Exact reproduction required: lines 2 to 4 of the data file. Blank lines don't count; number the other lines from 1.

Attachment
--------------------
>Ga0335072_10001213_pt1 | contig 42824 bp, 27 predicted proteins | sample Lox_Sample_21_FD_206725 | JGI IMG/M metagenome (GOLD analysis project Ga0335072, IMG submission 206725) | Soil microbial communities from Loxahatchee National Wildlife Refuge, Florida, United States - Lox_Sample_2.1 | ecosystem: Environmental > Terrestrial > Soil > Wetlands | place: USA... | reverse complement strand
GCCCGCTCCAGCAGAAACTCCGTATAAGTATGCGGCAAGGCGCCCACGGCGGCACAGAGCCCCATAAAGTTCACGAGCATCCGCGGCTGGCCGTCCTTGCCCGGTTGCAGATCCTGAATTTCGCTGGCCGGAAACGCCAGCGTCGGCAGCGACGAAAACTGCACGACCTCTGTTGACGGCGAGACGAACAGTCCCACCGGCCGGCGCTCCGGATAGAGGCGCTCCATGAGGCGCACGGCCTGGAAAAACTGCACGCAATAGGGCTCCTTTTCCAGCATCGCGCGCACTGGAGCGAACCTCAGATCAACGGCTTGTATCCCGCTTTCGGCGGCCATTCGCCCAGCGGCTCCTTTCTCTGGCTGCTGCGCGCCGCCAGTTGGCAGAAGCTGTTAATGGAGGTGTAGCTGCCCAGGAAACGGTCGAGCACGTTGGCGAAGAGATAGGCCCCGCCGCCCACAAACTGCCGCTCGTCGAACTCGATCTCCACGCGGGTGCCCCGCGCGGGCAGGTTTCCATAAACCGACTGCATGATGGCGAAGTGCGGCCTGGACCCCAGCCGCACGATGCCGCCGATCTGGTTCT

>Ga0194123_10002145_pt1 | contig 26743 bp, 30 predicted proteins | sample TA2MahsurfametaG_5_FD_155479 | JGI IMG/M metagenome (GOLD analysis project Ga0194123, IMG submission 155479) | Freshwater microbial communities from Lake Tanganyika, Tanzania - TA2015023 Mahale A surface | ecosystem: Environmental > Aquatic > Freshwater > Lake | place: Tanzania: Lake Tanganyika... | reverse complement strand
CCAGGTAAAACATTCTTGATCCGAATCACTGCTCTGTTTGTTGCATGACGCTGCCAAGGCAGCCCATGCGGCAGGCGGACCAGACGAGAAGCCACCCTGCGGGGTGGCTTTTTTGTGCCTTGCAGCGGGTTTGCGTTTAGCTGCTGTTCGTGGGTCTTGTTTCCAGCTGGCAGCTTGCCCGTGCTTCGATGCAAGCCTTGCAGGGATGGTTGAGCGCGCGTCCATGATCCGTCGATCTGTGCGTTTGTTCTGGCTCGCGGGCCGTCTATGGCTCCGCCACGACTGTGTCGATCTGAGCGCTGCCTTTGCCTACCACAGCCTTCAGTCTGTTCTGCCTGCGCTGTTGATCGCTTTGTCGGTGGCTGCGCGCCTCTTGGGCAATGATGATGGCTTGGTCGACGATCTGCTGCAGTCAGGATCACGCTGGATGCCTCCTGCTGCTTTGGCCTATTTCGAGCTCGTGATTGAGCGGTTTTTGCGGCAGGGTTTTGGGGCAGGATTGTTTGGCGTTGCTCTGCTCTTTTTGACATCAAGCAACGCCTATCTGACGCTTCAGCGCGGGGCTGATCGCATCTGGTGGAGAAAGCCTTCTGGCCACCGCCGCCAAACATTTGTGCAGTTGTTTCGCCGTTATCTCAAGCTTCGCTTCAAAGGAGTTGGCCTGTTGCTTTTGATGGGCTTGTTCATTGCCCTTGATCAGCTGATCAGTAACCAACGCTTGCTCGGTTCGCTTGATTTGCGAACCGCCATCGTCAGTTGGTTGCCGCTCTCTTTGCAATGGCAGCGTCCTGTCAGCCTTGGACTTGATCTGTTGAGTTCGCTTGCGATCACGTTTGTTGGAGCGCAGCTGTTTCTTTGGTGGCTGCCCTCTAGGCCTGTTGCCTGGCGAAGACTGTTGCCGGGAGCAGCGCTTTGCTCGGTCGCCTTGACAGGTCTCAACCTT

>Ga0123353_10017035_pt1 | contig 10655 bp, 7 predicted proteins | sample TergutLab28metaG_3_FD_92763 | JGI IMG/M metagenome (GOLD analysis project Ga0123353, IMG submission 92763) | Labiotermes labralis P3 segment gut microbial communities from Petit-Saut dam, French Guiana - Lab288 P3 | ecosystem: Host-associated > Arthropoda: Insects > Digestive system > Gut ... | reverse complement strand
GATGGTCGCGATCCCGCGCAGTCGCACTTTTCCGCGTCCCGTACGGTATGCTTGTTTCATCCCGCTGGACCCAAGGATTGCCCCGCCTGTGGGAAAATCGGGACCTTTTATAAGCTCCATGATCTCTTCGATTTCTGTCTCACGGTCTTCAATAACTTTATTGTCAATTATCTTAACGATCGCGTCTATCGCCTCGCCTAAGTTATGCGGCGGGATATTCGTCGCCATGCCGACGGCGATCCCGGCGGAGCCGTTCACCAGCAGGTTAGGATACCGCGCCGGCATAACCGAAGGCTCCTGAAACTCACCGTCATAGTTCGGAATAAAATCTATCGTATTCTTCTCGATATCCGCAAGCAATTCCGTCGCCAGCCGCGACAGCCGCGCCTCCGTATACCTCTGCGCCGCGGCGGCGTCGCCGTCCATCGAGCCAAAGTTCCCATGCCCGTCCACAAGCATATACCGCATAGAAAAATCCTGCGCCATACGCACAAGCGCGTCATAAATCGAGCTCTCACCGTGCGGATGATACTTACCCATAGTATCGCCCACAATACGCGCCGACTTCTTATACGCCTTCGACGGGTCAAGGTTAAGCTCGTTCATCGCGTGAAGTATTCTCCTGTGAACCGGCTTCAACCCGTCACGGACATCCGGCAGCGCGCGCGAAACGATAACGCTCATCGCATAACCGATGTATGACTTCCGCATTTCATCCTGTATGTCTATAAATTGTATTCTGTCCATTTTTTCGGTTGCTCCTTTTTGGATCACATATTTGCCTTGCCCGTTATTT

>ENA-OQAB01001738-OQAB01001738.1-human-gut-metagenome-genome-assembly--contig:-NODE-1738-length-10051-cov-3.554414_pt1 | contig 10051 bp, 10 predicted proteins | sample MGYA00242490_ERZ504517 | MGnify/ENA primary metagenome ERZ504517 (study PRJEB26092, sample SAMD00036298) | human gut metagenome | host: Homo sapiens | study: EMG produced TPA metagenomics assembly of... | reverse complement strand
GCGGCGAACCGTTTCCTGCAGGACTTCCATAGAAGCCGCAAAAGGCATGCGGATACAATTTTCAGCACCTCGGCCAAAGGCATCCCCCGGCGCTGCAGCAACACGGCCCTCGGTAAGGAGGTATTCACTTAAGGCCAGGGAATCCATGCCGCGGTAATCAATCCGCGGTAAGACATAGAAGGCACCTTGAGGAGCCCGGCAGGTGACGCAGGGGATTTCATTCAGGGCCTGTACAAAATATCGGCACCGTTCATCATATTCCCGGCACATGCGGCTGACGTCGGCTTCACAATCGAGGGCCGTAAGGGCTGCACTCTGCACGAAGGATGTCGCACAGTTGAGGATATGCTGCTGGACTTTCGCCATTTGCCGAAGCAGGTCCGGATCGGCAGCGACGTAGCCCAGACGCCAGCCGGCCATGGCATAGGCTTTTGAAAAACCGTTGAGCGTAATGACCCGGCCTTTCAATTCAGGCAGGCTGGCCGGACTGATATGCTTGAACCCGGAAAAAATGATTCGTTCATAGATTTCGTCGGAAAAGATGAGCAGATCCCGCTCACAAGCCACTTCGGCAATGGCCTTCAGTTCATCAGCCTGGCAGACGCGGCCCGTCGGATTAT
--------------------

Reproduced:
GCCCGCTCCAGCAGAAACTCCGTATAAGTATGCGGCAAGGCGCCCACGGCGGCACAGAGCCCCATAAAGTTCACGAGCATCCGCGGCTGGCCGTCCTTGCCCGGTTGCAGATCCTGAATTTCGCTGGCCGGAAACGCCAGCGTCGGCAGCGACGAAAACTGCACGACCTCTGTTGACGGCGAGACGAACAGTCCCACCGGCCGGCGCTCCGGATAGAGGCGCTCCATGAGGCGCACGGCCTGGAAAAACTGCACGCAATAGGGCTCCTTTTCCAGCATCGCGCGCACTGGAGCGAACCTCAGATCAACGGCTTGTATCCCGCTTTCGGCGGCCATTCGCCCAGCGGCTCCTTTCTCTGGCTGCTGCGCGCCGCCAGTTGGCAGAAGCTGTTAATGGAGGTGTAGCTGCCCAGGAAACGGTCGAGCACGTTGGCGAAGAGATAGGCCCCGCCGCCCACAAACTGCCGCTCGTCGAACTCGATCTCCACGCGGGTGCCCCGCGCGGGCAGGTTTCCATAAACCGACTGCATGATGGCGAAGTGCGGCCTGGACCCCAGCCGCACGATGCCGCCGATCTGGTTCT

>Ga0194123_10002145_pt1 | contig 26743 bp, 30 predicted proteins | sample TA2MahsurfametaG_5_FD_155479 | JGI IMG/M metagenome (GOLD analysis project Ga0194123, IMG submission 155479) | Freshwater microbial communities from Lake Tanganyika, Tanzania - TA2015023 Mahale A surface | ecosystem: Environmental > Aquatic > Freshwater > Lake | place: Tanzania: Lake Tanganyika... | reverse complement strand
CCAGGTAAAACATTCTTGATCCGAATCACTGCTCTGTTTGTTGCATGACGCTGCCAAGGCAGCCCATGCGGCAGGCGGACCAGACGAGAAGCCACCCTGCGGGGTGGCTTTTTTGTGCCTTGCAGCGGGTTTGCGTTTAGCTGCTGTTCGTGGGTCTTGTTTCCAGCTGGCAGCTTGCCCGTGCTTCGATGCAAGCCTTGCAGGGATGGTTGAGCGCGCGTCCATGATCCGTCGATCTGTGCGTTTGTTCTGGCTCGCGGGCCGTCTATGGCTCCGCCACGACTGTGTCGATCTGAGCGCTGCCTTTGCCTACCACAGCCTTCAGTCTGTTCTGCCTGCGCTGTTGATCGCTTTGTCGGTGGCTGCGCGCCTCTTGGGCAATGATGATGGCTTGGTCGACGATCTGCTGCAGTCAGGATCACGCTGGATGCCTCCTGCTGCTTTGGCCTATTTCGAGCTCGTGATTGAGCGGTTTTTGCGGCAGGGTTTTGGGGCAGGATTGTTTGGCGTTGCTCTGCTCTTTTTGACATCAAGCAACGCCTATCTGACGCTTCAGCGCGGGGCTGATCGCATCTGGTGGAGAAAGCCTTCTGGCCACCGCCGCCAAACATTTGTGCAGTTGTTTCGCCGTTATCTCAAGCTTCGCTTCAAAGGAGTTGGCCTGTTGCTTTTGATGGGCTTGTTCATTGCCCTTGATCAGCTGATCAGTAACCAACGCTTGCTCGGTTCGCTTGATTTGCGAACCGCCATCGTCAGTTGGTTGCCGCTCTCTTTGCAATGGCAGCGTCCTGTCAGCCTTGGACTTGATCTGTTGAGTTCGCTTGCGATCACGTTTGTTGGAGCGCAGCTGTTTCTTTGGTGGCTGCCCTCTAGGCCTGTTGCCTGGCGAAGACTGTTGCCGGGAGCAGCGCTTTGCTCGGTCGCCTTGACAGGTCTCAACCTT